Stocks Fall Back After Rallying on Housing

Stocks fell back after rallying on renewed optimism about the struggling housing market.

Shares of Fannie Mae and Freddie Mac jumped after the Office of Federal Housing Enterprise Oversight said it will lift the investment caps on the mortgage lenders' portfolios, effective March 1, freeing up billions in financing that can be reinvested in the housing market.

The move opens the companies to more risk, but regulators kept in place a requirement that the firms maintain large reserves against potential losses.

Ofheo Director James Lockhart cited the companies' progress and timely results as a basis for the decision, according to a statement accompanying the decision. (Read the full text of the Ofheo statement.)

The news boosted shares of banks, homebuilders and financial-services firms, with Citigroup leading advancers on the Dow.

It also helped offset the morning's grim news from the housing sector.

The Commerce Department reported that new home sales fell2.8 percent in January to an annual rate of 588,000, the lowest in 13 years. Meanwhile, Fannie Mae reported a worse-than-expected $3.6 billion quarterly loss, and luxury home builder Toll Brothers reported it swung to a loss amid heavy writedowns for land and other assets.

There was good news on the corporate-spending front as well, as IBM said it is more confident about its U.S. business in the first quarter than it was in the fourth quarter.

Another encouraging sign for corporate spending came in the morning's durable-goods report. The headline number fell 5.3 percent, more than expected, in January, but most of that came from volatile aircraft orders. Nondefense capital goods orders excluding aircraft, a good gauge for business spending, dropped 1.4 percent, which is less than the 2 percent Wall Street had expected.

The big event of the day was on Capitol Hill, where Federal Reserve Chairman Ben Bernanke kicked off his two-day semi-annual economic testimony in Washington D.C. Bernanke told Congress that downside risks to the economy persist and that the Fed was prepared to continue lowering interest rates"to provide adequate insurance against downside risks." (Read the full text of Bernanke's testimony.)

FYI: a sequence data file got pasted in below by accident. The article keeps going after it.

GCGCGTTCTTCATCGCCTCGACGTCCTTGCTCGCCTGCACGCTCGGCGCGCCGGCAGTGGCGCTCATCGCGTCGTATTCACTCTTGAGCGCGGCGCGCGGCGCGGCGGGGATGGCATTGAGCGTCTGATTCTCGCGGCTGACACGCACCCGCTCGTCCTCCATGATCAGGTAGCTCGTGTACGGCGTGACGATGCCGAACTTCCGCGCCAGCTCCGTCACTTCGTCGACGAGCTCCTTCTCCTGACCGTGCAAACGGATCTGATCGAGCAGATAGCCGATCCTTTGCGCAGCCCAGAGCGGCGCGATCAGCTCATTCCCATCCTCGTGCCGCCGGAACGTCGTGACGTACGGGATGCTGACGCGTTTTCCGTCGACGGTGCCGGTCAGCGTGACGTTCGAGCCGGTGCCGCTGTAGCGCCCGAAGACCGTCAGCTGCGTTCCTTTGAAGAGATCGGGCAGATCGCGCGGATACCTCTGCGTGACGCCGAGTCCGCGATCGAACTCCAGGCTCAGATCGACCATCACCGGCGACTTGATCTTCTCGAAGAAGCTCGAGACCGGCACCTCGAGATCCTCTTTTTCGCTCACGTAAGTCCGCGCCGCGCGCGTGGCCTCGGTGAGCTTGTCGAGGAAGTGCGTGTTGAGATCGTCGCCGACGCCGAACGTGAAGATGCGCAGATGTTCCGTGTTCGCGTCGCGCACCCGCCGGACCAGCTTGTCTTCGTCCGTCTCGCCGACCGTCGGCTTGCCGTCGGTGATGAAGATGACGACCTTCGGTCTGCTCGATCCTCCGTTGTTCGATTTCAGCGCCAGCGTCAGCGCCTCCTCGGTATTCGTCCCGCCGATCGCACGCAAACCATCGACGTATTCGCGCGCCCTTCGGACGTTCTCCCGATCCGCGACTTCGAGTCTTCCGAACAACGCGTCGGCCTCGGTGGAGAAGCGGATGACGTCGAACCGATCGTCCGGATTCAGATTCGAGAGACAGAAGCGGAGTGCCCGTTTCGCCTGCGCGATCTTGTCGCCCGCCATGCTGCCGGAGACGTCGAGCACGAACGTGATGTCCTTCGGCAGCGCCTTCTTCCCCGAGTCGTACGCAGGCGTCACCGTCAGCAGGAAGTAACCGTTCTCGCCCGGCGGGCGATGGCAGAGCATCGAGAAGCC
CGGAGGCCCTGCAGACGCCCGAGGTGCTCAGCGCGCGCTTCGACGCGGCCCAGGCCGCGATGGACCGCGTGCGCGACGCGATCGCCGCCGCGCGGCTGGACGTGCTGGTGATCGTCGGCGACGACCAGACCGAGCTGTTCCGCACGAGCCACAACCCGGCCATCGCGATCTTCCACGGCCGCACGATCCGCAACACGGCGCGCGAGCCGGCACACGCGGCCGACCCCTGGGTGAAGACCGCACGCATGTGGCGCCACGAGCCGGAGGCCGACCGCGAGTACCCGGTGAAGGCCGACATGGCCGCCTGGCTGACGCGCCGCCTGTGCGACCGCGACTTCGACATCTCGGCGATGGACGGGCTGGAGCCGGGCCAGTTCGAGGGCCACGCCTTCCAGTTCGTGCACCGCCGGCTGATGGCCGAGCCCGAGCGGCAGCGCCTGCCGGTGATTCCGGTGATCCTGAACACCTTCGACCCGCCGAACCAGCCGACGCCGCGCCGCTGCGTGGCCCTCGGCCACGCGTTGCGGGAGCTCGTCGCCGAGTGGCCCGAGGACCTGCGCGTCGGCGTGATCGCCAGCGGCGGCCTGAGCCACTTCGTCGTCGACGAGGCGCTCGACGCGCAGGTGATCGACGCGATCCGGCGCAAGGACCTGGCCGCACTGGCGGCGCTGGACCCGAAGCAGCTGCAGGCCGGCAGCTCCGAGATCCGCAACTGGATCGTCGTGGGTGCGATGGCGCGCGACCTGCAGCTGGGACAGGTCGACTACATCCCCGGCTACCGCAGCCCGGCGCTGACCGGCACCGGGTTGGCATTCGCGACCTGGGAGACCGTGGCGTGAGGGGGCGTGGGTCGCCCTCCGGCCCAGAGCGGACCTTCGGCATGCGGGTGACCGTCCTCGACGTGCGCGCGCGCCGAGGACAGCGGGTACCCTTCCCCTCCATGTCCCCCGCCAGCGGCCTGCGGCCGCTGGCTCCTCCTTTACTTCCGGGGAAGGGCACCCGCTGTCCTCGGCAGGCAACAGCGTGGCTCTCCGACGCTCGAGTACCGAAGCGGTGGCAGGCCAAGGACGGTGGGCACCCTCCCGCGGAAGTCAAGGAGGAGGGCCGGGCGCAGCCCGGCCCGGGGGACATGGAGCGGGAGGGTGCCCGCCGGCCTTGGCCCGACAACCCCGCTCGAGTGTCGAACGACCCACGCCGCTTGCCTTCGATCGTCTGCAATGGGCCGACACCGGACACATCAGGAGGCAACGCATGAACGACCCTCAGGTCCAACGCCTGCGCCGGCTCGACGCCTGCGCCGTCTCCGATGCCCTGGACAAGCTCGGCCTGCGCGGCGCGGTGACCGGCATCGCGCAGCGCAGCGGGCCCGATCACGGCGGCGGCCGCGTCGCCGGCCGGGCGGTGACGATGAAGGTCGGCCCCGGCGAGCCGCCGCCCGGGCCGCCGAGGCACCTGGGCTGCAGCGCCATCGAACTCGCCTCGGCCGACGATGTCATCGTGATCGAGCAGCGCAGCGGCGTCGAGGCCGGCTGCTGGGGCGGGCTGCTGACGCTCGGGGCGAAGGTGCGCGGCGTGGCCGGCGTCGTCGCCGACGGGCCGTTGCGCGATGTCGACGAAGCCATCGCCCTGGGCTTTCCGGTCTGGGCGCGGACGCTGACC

The Fed chairman received high marks from Wall Street.


According to a new CNBC survey,

Based on the views of the 39 money managers, investment strategists and professional economists responding to CNBC's "Trillion Dollar Snap Survey" today, Bernanke earned an overall weighted-average grade of 82.7 percent or "B" — a slight improvement from the 81.4 percent, or "B-" grade, he received in January.

However, respondents felt somewhat worse about the U.S. economy, saying the probability of a U.S. recession in 2008 has increased from 47.25 percent in the January survey to 48.25 percent today.

The euro reaching a new high of $1.51 agains the dollar. Crude pulled back to about $100.46 a barrel -- after earlier topping $102 a barrel -- following news that crude inventories rose more than expected last week. Crude inventories were up 3.2 million barrels to 308,500 million barrels, higher than the 2.5 million build expected, according to a report from the Energy Information Administration.

Microsoft received a record-high $1.35 billion fine from the European Commission for defying sanctions imposed for antitrust violations. Shares of the software giant traded about 0.4 percent lower in premarket trading.

Telecom-equipment giant Nortel Networks announced plans to cut 2,100 jobsas its loss ballooned to $844 million in the fourth quarter from $80 million a year earlier.

Zale shares jumped after the struggling jeweler said it plans to close more than 100 stores and cut more than 200 jobs in order to boost profits and survive the downturn in consumer spending.